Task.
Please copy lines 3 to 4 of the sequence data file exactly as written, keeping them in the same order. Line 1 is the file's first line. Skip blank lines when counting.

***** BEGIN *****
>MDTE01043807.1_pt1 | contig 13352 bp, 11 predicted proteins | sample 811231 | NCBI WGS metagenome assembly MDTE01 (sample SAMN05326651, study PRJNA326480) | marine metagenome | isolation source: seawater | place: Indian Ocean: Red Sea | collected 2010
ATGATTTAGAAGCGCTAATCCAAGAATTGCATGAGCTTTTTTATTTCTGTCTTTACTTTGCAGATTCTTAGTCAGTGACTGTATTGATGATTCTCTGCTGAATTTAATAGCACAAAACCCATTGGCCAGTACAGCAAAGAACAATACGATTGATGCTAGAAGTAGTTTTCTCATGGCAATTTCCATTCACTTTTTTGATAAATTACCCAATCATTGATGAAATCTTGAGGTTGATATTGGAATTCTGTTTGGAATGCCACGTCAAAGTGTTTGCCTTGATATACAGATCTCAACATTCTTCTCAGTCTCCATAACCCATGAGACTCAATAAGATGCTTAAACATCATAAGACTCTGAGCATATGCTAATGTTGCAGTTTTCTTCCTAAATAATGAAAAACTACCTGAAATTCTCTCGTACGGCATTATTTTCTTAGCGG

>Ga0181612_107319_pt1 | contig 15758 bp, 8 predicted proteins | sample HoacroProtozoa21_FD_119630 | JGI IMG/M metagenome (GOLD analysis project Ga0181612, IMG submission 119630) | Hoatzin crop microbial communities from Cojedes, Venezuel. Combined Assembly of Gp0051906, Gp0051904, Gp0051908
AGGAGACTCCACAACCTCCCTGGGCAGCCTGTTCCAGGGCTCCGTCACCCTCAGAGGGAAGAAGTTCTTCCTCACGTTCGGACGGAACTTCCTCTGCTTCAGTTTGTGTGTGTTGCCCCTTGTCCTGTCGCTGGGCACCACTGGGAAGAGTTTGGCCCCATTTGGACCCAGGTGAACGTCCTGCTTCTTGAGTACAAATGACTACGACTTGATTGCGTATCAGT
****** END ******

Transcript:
>Ga0181612_107319_pt1 | contig 15758 bp, 8 predicted proteins | sample HoacroProtozoa21_FD_119630 | JGI IMG/M metagenome (GOLD analysis project Ga0181612, IMG submission 119630) | Hoatzin crop microbial communities from Cojedes, Venezuel. Combined Assembly of Gp0051906, Gp0051904, Gp0051908
AGGAGACTCCACAACCTCCCTGGGCAGCCTGTTCCAGGGCTCCGTCACCCTCAGAGGGAAGAAGTTCTTCCTCACGTTCGGACGGAACTTCCTCTGCTTCAGTTTGTGTGTGTTGCCCCTTGTCCTGTCGCTGGGCACCACTGGGAAGAGTTTGGCCCCATTTGGACCCAGGTGAACGTCCTGCTTCTTGAGTACAAATGACTACGACTTGATTGCGTATCAGT